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Businesses identify top policy priorities for the Illawarra

Release Date: 10/03/2014
A recent survey of Illawarra Business Chamber (IBC) members shows that businesses want better connections to Sydney, improvements in skills and unemployment rates, and greater local procurement from government agencies.
The IBC launched a survey of its 900 membership base to test views and attitudes of businesses across the Illawarra. Around 160 respondents provided views on infrastructure, government services, energy, procurement and skills and employment.
“The survey confirmed that Illawarra businesses value our policy and advocacy services, they are passionate about addressing the high unemployment rate, and would like to see improved business outcomes from faster transport links to Sydney,” said Ms Debra Murphy, CEO, Illawarra Business Chamber.
There was a clear message in the survey findings that businesses want the government to do more to reduce unemployment, reduce red tape, and increase local procurement.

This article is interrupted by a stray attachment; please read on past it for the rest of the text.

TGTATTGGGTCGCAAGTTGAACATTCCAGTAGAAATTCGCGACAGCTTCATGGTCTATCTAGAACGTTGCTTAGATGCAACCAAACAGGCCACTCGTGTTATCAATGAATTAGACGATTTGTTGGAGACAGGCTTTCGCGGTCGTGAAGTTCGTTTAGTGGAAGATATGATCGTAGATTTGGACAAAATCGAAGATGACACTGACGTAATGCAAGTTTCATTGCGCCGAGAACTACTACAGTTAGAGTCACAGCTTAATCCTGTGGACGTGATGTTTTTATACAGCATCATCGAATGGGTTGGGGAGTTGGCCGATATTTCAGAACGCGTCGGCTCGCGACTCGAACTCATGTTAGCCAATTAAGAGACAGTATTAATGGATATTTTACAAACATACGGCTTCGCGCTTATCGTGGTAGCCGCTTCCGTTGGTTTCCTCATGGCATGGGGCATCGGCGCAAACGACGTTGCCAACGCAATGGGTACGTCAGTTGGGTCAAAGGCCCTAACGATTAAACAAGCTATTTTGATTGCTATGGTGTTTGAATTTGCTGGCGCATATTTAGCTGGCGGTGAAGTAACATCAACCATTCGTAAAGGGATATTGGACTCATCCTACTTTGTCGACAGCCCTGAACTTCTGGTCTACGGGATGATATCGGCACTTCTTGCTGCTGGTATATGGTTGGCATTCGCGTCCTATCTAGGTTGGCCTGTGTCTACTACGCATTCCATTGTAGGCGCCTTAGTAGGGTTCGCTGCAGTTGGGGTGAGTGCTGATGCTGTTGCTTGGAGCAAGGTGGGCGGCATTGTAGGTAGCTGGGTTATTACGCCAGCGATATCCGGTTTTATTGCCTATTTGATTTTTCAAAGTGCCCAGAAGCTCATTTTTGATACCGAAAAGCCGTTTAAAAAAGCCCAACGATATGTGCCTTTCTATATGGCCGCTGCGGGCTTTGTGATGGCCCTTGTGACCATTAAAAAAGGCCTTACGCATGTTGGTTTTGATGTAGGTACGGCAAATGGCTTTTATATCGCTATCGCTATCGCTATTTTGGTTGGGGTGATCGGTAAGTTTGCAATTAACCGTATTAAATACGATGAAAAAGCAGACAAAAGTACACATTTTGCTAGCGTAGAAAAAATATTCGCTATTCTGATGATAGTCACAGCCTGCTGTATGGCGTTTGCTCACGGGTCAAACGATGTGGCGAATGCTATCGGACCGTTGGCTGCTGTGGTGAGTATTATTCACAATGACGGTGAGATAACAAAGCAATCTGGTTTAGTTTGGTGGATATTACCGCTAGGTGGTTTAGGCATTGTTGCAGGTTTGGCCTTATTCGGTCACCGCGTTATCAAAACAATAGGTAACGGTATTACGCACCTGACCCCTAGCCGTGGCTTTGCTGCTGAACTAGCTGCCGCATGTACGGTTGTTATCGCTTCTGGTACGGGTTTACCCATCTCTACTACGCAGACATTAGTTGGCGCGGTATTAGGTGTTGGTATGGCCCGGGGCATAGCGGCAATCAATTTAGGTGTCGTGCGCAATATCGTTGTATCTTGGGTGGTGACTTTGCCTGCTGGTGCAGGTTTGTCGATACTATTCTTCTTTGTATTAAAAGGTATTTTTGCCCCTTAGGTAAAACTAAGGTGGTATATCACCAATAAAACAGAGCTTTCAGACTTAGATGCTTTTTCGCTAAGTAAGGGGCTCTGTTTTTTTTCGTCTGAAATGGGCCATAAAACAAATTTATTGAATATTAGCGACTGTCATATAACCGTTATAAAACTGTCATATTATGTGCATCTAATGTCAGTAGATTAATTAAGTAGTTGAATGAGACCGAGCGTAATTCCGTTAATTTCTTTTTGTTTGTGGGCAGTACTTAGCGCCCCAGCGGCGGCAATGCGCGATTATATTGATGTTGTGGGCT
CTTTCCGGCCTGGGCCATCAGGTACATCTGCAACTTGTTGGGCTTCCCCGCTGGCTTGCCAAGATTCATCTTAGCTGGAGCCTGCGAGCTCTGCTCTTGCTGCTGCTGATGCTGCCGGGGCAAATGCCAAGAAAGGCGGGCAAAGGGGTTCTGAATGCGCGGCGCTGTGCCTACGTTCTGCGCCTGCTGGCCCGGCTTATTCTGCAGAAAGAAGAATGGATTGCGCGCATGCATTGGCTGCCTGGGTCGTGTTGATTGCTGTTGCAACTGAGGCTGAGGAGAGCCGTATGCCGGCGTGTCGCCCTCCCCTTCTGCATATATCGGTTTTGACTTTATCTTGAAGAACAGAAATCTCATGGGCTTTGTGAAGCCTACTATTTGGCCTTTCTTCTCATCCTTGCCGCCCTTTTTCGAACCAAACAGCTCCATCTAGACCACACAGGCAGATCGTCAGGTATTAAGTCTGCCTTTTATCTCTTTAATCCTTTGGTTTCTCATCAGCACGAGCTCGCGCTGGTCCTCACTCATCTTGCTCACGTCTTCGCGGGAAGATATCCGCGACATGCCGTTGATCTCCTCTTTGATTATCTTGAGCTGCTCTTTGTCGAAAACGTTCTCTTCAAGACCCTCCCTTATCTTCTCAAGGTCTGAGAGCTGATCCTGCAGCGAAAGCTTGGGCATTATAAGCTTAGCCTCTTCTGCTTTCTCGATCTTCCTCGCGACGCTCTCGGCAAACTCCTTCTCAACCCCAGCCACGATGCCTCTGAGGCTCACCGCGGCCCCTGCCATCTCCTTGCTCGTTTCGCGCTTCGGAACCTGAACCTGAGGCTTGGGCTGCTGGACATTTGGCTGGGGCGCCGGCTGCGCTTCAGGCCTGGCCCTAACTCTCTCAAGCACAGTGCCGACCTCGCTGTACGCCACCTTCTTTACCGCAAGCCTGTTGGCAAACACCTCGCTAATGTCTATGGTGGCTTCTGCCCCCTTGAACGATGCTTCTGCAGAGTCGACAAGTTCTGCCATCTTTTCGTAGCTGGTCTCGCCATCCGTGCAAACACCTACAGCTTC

“Ultimately it is small businesses that create jobs, particularly in the Illawarra, and they are passionate about creating jobs and growing the local economy, there is a strong message from business that government needs to chip in and help to free up the red tape and use their buying power to give business that added boost,” said Ms Murphy.
The recent NSW Business Chamber Business Conditions Survey found that while businesses are increasingly positive about the overall performance of the NSW economy, they remain concerned about their own performance, particularly in relation to rising costs. In the Illawarra 46% reported operating costs had increased over the last quarter of 2013, which compares to only 34% across NSW.
“A prime example locally is the business rates being charged by Wollongong City Council, which are the third highest in the state. With average business rates in Wollongong at almost $9,000, many businesses pay much higher rates than this, and then need to meet the costs of waste services, property taxes and all their other operating costs. When you look at this one example, the claim that the cost of doing business is high, is true and valid,” concluded Ms Murphy.
The IBC will be using the findings of the policy survey to further engage with members on priority policy issues, commission thought leadership research and use the information to develop evidence based submissions and advocacy to government.

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